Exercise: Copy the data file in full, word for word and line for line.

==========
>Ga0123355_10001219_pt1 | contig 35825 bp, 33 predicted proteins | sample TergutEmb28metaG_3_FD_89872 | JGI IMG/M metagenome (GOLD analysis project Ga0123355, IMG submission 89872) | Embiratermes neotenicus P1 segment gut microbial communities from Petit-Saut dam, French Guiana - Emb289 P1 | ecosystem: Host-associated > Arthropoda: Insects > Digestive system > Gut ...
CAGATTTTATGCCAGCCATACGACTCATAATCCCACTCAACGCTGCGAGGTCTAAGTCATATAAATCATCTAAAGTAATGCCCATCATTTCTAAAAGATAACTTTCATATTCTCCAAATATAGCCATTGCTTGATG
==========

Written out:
>Ga0123355_10001219_pt1 | contig 35825 bp, 33 predicted proteins | sample TergutEmb28metaG_3_FD_89872 | JGI IMG/M metagenome (GOLD analysis project Ga0123355, IMG submission 89872) | Embiratermes neotenicus P1 segment gut microbial communities from Petit-Saut dam, French Guiana - Emb289 P1 | ecosystem: Host-associated > Arthropoda: Insects > Digestive system > Gut ...
CAGATTTTATGCCAGCCATACGACTCATAATCCCACTCAACGCTGCGAGGTCTAAGTCATATAAATCATCTAAAGTAATGCCCATCATTTCTAAAAGATAACTTTCATATTCTCCAAATATAGCCATTGCTTGATG